Are you less admiring of the architectural boldness of the Guggenheim when you find out that Frank Lloyd Wright was an utter swine who abandoned his wife and children?  Coming at things from the other end, must I research the sex life of Frederick Law Olmstead—a task likely to prove quite difficult, boring, and probably inconclusive—before I can fully enjoy a stroll in Central Park?  At least I feel reasonably certain that authorial criminality doesn’t actually enhance artistic worth, as Norman Mailer seemed to believe.  In 1981 he helped gain the release from prison of an eloquent felon named Jack Abbott, who rather spoiled the socio-literary triumph with a recidivist murder.




            As a medievalist I have on the whole been protected from this sort of embarrassment.  My awed admiration of Chartres Cathedral is not compromised by my worries about the politics of its architect, not that it had an architect.  Much early literature is entirely anonymous.  Was the author of Sir Gawain and the Green Knight a “creep”?  It seems unlikely, but no one would think to go there.  Contemporary literary biography often seems to me nearly obsessed with sexual details that tell us as much about modern readers as modern writers.  Earlier periods may seem woefully lacking in this regard, though I have to admit that my man Chaucer comes dangerously close to biographical modernity.  There is among the poet’s life records a legal document in which a woman named Cecily Champaine attests to the fact that he did not rape her.  I suppose that is better than one claiming that he did rape her, but it actually seems to me a rather near thing.  It is somewhat reminiscent of the notation in the ship’s log that “the Captain was sober tonight.”

It appears that revelations of sexual misbehavior took Charlie Rose’s career from sixty to zero in less than a single day.  Mr. Haberman, the author of the thoughtful essay on “creepy artists”, makes me pause in my evaluation of this extraordinary phenomenon.  Is it not perhaps based in an essentializing view of human character?  To embrace it is to deny what the wise have so long known: that the line between good and evil runs through every beating heart.
           




Wednesday, November 15, 2017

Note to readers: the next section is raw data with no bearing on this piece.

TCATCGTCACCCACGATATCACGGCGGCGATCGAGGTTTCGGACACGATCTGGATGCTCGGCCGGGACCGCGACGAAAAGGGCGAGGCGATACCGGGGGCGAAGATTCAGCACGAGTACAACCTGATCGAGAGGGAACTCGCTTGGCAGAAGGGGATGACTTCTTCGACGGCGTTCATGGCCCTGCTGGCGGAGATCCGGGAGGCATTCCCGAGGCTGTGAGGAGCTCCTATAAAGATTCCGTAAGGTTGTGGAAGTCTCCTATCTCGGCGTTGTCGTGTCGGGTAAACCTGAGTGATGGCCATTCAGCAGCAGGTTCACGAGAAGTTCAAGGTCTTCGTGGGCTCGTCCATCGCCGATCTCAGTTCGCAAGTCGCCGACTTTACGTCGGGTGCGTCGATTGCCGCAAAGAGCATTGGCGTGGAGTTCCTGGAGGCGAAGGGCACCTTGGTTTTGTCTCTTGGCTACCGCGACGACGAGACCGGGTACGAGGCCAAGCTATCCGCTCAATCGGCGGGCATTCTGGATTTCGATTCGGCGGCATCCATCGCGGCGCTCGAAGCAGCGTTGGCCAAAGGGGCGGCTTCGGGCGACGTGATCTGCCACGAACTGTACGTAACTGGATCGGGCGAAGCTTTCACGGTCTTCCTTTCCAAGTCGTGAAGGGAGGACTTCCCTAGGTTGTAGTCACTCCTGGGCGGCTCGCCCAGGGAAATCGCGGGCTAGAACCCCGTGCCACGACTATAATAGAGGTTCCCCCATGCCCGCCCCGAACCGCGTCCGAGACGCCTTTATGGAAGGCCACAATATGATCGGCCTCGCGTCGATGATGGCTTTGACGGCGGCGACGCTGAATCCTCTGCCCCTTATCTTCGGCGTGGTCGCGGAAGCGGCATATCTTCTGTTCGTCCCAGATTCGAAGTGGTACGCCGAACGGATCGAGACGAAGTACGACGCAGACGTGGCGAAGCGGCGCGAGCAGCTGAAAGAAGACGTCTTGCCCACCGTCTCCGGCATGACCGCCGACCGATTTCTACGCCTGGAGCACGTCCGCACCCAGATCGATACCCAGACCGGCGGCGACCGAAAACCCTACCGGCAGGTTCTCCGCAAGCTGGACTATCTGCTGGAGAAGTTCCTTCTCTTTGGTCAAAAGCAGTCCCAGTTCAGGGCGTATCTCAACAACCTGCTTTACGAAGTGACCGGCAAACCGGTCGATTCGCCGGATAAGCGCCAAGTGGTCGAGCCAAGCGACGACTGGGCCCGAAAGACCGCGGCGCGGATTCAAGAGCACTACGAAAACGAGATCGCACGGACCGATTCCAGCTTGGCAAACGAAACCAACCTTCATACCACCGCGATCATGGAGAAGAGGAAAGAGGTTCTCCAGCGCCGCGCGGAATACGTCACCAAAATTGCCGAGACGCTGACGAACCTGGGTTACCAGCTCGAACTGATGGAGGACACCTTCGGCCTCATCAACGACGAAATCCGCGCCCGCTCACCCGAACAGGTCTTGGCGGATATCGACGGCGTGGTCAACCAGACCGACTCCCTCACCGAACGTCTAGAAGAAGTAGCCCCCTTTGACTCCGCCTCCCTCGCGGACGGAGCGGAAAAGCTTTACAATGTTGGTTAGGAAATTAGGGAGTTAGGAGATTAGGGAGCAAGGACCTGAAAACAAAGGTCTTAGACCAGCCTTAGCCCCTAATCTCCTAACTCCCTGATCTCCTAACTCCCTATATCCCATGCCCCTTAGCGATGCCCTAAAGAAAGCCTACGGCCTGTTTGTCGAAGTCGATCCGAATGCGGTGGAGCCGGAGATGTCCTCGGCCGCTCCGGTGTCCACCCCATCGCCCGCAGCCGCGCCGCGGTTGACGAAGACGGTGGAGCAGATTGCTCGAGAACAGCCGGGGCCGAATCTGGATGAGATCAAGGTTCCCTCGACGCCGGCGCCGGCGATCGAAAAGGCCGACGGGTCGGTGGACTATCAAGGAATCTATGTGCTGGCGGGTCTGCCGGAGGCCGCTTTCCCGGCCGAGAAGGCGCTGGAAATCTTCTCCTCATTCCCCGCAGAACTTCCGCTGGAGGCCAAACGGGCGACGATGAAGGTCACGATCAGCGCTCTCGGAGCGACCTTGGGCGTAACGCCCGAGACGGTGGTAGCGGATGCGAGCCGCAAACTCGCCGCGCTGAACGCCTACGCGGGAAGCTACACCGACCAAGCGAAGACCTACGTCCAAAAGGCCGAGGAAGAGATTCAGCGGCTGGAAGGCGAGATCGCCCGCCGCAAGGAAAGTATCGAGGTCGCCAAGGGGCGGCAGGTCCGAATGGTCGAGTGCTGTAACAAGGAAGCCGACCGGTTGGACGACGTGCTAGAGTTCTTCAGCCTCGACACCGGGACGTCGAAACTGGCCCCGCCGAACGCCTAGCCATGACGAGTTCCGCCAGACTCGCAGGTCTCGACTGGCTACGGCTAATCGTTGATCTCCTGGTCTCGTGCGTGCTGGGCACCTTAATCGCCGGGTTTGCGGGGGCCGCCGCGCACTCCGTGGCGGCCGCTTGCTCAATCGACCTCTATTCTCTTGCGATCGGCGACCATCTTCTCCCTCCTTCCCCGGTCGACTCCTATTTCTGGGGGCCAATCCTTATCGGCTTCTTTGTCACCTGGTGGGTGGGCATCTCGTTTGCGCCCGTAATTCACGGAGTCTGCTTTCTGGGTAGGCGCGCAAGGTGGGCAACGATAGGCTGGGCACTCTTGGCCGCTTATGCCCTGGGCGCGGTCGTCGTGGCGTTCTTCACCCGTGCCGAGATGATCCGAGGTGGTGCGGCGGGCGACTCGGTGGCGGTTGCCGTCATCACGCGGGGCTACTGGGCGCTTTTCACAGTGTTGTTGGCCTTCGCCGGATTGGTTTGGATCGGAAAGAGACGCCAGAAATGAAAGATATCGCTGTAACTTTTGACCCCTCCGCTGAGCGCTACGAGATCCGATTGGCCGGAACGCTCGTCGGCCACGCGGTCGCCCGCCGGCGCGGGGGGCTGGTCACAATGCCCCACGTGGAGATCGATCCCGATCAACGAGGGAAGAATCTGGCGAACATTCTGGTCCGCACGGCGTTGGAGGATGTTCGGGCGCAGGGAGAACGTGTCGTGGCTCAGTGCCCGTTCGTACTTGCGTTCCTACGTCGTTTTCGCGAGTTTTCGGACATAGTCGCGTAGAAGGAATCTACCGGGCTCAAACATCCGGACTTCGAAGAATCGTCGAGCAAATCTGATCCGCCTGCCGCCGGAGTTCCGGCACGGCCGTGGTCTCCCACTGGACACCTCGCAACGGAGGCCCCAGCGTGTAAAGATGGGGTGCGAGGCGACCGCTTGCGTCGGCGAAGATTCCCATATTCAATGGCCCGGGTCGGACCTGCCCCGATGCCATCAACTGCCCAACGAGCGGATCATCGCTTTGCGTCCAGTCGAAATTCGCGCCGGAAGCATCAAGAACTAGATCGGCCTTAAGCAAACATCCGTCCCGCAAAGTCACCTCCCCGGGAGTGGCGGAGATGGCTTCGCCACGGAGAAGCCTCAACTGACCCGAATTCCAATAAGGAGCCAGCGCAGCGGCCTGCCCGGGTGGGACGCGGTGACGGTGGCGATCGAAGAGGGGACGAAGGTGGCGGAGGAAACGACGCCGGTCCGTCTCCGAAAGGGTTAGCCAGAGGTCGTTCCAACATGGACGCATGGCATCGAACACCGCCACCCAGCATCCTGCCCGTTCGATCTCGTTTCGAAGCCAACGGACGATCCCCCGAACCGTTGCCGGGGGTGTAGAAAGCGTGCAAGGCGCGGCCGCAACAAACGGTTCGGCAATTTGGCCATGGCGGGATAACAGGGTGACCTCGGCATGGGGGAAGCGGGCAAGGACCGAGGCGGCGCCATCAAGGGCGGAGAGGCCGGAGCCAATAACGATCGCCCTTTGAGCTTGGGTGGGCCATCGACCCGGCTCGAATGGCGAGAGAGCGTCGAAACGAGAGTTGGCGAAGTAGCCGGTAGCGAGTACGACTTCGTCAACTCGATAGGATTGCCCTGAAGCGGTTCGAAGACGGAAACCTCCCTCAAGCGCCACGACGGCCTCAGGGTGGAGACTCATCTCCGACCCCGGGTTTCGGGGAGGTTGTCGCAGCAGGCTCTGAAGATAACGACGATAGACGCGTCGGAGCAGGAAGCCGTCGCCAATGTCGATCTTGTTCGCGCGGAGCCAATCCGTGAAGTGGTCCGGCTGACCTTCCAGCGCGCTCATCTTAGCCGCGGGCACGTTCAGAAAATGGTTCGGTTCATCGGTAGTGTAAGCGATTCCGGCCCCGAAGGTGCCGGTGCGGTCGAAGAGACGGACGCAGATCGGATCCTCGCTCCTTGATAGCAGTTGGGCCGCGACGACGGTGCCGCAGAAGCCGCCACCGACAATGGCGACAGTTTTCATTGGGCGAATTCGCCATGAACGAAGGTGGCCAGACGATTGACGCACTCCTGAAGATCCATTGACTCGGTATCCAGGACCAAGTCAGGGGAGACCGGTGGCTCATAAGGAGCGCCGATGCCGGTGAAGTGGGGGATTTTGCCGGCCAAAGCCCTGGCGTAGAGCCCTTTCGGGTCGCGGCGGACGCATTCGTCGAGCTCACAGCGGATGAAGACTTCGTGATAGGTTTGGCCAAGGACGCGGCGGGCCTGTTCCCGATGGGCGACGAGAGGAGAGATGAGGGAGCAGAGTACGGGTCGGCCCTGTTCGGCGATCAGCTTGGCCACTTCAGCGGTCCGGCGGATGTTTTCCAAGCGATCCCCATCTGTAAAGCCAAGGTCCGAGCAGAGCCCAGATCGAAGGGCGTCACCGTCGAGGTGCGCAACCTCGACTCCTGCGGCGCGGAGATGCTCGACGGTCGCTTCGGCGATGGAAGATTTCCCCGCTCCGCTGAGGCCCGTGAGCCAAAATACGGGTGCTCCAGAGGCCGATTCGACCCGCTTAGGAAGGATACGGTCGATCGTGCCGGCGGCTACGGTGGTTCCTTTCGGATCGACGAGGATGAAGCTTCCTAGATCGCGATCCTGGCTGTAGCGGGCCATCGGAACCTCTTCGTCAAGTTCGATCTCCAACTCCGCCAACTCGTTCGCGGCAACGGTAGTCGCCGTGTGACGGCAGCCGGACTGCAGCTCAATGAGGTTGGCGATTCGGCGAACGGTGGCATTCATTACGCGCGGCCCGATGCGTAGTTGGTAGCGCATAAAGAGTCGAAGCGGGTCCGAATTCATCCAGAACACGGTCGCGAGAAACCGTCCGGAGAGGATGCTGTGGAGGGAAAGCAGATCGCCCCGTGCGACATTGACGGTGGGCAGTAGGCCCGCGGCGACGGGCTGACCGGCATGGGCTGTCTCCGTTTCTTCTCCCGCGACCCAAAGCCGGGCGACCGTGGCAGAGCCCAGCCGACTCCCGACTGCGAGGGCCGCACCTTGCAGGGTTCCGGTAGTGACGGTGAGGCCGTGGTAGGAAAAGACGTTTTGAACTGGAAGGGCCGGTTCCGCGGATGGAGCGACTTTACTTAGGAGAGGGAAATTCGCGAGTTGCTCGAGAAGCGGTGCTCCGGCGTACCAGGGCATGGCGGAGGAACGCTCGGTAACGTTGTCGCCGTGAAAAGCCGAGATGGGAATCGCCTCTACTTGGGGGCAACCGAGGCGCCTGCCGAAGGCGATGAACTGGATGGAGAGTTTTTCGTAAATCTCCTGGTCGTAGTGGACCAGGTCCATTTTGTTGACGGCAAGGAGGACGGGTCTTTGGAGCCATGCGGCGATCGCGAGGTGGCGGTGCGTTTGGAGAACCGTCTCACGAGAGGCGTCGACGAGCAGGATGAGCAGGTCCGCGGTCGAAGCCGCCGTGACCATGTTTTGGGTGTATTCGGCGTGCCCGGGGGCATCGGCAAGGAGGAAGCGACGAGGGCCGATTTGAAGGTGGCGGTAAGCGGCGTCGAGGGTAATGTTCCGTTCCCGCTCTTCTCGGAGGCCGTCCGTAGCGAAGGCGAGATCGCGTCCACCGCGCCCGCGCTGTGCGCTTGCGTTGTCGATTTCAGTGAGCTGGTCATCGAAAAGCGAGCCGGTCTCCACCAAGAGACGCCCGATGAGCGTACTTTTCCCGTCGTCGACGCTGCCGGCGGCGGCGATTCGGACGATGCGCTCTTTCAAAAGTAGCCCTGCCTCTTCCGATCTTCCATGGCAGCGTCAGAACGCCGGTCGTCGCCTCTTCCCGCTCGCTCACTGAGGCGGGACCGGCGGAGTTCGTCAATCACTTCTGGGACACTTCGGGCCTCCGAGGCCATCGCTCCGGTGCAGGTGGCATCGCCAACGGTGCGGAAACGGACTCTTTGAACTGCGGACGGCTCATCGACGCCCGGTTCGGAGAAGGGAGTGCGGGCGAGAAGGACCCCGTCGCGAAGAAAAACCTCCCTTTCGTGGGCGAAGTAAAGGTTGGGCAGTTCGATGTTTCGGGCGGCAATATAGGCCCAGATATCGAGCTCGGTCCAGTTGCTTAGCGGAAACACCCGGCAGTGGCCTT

Martin Malia's USSR






In organizing their scholarly shindigs, academics tend to favor the centenary—the so-many-hundredth anniversary of this or that.  The last time I got caught up in centenaries was two years ago, when modern historians were much caught up with the implications of the Battle of Waterloo (1815) leaving us medievalists to the comparative obscurity of Magna Charta or the Fourth Lateran Council six hundred years earlier.  As a scholar of Franciscanism, among other things, I naturally had to opt for the latter.  But should you have no clue what I am talking about, indeed if you have never even heard of the Fourth Lateran Council, not to worry.  It followed the Third Lateran Council and preceded the Fifth.

Now I am at it again—on a purely amateur basis.  Just at the protracted moment we are in the midst of assessing the First World War, formerly known as the Great War (1914-1918) and, with a more particular focus, the “October Revolution” of 1917, which saw the birth of the Union of Soviet Socialist Republics.  Major war events of 1917 included sensational instances of continuing slaughter (as in the third battle of Ypres, or Passchendaele) and America’s belated entry into the hostilities.  However, it is in retrospect pretty obvious that the most important events of 1917 were those taking place in Russia.  For the first time in history ideological Socialism came to political power in concrete form that amazed, inspired, or terrified the world and largely dominated its attention for the next seven decades.

So I have been doing a bit of a refresher course on the Soviet phenomenon, a subject in which I perforce read fairly widely when I was writing The Anti-Communist Manifestos.  A phenomenon that struck me during those years was the extraordinary reluctance of Western intellectuals of the Thirties and Forties—and to a certain extent even of today’s intellectuals—to recognize and acknowledge the profound political pathologies of the practiced Marxism of the last century.  This began with the fantasy that the coup d’étât of October 1917 was a “proletarian revolution” rather than a criminal power-grab by a gang of conspirators, and a general denial that from its very origins Bolshevism imposed itself by terror, violence, and coercion.  It included the utter rejection, expressed with a kind of theological outrage, of the obvious similarities between Hitlerian Nazism and Stalinist Communism, and a cultivated blindness to such world-class atrocities as the Ukrainian famine, the purges, and the growth of the gulag system.

For a non-specialist I had read pretty widely in English language Soviet history, but I somehow had missed the essential book.  That would have to be Martin Malia’s The Soviet Tragedy: A History of Socialism in Russia, 1917-1991 (1994).  I recently completed a slow reading of this large, conceptually rich work, and have emerged with a feeling of having seen at last the Big Picture, or at least a much bigger one than I had ever before grasped.  I already knew something of Malia and the general contours of his own anti-Communism.  (He wrote the introduction to the English language version of The Black Book of Communism.)  I was, however, unprepared for the elegance of the writing and the capaciousness of his thought—always a powerful combination.

It is not exactly a polemical book, but he does offer trenchant criticisms of the mainstream of Anglo-American academic “Sovietology”, especially as represented by two huge and hugely influential works—E. H. Carr’s Bolshevik Revolution and Isaac Deutscher’s three-volume dithyrambic biography of Leon Trotsky.  Malia’s criticism of the major Sovietologists is that they constantly mistake a philosophical question (What is the “best” way to build Socialism?) for a historical question.  If you begin from the a priori position that Socialism is highly desirable and should work, you must spend a great deal of time either in denial or in rationalizing explanations of “what went wrong”.